The story that follows is typical of the many legends that grew up around the Rinzai Zen monk Takuan Soho (1573–1645) in the period following his death. Most of these legends concern Takuan’s close relationship with the third Tokugawa shogun, Iemitsu, and with Iemitsu’s retainer, Yagyu Munenori.
The shogun Iemitsu was learning the art of quick movement from the sword master Yagyu Munenori. Munenori told the shogun that he couldn’t claim to have achieved true agility until on rainy days he could leap from the veranda onto the stepping stones in the garden and back again without getting wet. So Iemitsu, whenever he had free time, would practice assiduously to do this.
When Takuan was visiting the castle one rainy day and saw the shogun repeatedly leaping back and forth like this from the veranda, he asked, “Your Majesty, what are you doing?”
“Ah, Takuan!” Iemitsu greeted him. “Lately, I’ve been practicing quick movement, and I’m really making good progress. I can jump out in the rain like this and back again without even getting wet. That’s real agility, don’t you think?”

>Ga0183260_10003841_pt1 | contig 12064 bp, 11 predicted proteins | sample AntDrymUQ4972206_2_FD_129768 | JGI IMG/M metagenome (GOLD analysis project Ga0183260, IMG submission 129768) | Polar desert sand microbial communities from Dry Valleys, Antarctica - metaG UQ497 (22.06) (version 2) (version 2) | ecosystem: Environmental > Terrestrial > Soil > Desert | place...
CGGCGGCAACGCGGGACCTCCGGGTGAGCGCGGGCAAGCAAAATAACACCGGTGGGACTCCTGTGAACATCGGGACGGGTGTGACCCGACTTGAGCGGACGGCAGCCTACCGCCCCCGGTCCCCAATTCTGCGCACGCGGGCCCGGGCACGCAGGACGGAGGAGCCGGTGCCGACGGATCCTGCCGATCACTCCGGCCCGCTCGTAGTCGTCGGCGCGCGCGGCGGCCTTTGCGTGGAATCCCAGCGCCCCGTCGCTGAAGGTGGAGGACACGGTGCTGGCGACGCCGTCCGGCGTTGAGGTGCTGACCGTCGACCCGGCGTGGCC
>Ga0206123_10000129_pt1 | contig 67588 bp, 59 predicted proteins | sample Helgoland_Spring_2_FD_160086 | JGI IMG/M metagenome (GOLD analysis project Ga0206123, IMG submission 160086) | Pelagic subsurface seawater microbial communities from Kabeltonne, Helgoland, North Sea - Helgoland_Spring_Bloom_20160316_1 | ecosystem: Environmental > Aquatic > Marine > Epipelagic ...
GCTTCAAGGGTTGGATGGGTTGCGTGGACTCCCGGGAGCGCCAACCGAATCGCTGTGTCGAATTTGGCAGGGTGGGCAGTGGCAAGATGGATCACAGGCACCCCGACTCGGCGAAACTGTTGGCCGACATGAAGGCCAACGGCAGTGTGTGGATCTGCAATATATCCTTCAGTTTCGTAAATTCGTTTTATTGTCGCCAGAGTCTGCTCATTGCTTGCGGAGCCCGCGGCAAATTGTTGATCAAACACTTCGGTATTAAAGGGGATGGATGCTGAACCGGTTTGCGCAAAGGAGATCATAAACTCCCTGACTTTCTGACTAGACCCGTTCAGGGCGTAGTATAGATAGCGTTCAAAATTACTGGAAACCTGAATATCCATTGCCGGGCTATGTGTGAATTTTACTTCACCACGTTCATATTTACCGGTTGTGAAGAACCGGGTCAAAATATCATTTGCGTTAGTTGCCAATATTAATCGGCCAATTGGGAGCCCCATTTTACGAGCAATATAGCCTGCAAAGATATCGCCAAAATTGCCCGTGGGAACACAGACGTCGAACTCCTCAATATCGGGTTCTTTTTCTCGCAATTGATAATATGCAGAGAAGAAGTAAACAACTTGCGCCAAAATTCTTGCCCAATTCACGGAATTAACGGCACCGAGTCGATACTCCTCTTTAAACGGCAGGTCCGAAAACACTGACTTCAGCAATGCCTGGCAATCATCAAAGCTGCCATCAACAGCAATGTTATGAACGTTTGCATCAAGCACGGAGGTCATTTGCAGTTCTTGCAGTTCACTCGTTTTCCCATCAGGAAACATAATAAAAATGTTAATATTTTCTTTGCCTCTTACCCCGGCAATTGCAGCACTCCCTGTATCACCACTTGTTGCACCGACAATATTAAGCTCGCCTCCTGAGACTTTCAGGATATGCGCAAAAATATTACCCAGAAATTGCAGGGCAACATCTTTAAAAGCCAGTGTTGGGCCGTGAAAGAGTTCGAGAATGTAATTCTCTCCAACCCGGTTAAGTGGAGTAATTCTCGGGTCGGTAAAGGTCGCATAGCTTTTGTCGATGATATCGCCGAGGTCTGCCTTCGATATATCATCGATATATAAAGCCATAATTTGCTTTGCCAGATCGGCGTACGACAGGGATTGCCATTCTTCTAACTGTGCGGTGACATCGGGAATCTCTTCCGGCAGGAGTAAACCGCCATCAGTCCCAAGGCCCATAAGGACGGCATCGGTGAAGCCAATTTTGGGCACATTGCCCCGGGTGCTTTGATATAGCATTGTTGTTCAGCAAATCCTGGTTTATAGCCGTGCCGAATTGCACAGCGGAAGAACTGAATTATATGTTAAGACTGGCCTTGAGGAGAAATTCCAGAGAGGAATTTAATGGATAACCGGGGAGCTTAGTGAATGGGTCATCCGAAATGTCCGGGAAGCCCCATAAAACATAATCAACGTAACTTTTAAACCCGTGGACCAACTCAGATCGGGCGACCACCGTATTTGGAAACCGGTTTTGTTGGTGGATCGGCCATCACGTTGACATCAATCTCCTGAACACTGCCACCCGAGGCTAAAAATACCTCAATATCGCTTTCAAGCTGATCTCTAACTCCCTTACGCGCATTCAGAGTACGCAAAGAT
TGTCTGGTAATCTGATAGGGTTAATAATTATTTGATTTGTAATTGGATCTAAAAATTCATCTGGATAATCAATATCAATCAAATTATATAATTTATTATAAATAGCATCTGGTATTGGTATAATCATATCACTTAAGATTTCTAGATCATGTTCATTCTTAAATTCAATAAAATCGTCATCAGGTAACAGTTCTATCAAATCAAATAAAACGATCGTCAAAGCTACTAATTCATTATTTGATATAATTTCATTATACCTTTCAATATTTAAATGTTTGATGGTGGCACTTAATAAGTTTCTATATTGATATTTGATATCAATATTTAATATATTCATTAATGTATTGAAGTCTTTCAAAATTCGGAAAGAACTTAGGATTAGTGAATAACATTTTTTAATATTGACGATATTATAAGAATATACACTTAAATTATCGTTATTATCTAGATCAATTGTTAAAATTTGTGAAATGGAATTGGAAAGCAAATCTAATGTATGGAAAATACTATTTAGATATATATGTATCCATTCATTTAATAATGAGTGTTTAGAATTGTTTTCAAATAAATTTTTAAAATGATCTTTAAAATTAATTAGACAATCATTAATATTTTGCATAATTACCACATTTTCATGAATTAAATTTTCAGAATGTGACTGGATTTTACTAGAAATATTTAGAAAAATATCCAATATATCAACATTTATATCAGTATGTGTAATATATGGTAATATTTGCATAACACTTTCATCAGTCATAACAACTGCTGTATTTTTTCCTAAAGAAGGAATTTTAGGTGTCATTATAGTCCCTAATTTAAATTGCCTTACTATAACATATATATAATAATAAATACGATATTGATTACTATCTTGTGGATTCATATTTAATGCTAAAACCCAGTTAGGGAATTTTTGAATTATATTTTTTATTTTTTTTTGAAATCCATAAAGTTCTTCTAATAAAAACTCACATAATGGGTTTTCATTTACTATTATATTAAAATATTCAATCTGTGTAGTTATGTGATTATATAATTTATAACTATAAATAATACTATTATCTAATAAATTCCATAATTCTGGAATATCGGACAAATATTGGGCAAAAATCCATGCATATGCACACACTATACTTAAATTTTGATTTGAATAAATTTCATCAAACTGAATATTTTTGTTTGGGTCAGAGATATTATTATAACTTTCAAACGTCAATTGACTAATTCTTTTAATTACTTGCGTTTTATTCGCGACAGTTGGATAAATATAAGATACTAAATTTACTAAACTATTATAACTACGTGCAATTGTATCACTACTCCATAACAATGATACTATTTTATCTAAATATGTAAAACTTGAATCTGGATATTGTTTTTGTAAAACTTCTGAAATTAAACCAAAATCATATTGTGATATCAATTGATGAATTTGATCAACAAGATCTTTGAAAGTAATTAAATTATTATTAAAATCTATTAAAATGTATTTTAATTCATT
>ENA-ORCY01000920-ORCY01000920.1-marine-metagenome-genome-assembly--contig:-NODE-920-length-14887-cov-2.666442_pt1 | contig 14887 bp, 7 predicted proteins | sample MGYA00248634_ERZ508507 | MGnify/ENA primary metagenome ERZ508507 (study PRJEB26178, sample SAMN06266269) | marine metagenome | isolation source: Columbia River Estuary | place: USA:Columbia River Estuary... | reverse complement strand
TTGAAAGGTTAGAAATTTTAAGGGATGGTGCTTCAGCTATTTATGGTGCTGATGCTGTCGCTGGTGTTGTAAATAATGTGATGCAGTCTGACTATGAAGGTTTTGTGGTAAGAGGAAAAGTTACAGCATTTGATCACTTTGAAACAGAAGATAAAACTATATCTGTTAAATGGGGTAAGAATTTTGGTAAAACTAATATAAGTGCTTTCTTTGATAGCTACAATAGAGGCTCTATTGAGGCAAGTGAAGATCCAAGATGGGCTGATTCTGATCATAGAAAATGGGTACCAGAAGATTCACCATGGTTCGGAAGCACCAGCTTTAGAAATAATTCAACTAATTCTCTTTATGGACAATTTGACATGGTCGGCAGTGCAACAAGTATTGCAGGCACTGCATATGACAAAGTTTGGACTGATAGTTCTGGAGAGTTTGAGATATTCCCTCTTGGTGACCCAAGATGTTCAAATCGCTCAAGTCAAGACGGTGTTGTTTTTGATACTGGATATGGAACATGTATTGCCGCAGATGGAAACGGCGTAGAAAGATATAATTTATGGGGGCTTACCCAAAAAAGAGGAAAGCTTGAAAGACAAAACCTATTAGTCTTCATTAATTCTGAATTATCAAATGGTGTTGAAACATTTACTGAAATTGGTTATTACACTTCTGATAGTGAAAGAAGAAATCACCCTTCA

“Most impressive,” the aged master agreed. “Nevertheless, your movements are still nowhere near as fast as my own.”
“Very interesting,” Iemitsu said. “Why don’t you show me how fast you can move.” “Certainly, your majesty,” Takuan replied, and slipping on a pair of garden geta [traditional Japanese wooden platform sandals], he stepped out into the rain. As Iemitsu was wondering how the Master was going to demonstrate his agility wearing garden clogs, Takuan faced him and, soaking wet, announced, “This is my lightning movement!”
“How?” Iemitsu demanded. “You’re soaking wet!”
Takuan brushed off the rain and rebuked the shogun, saying, “Of course if you don’t use an umbrella when it rains you’re going to get wet like this. If one doesn’t get wet, that’s not yet true agility. Your Majesty requires more training!”
At these words, it is said, Iemitsu first understood the Master’s meaning.
From the Spring 2003 issue of Zen Notes, published by the First Zen Institute of America.
Sign up for Tricycle’s newsletters
Thank you for subscribing to Tricycle! As a nonprofit, we depend on readers like you to keep Buddhist teachings and practices widely available.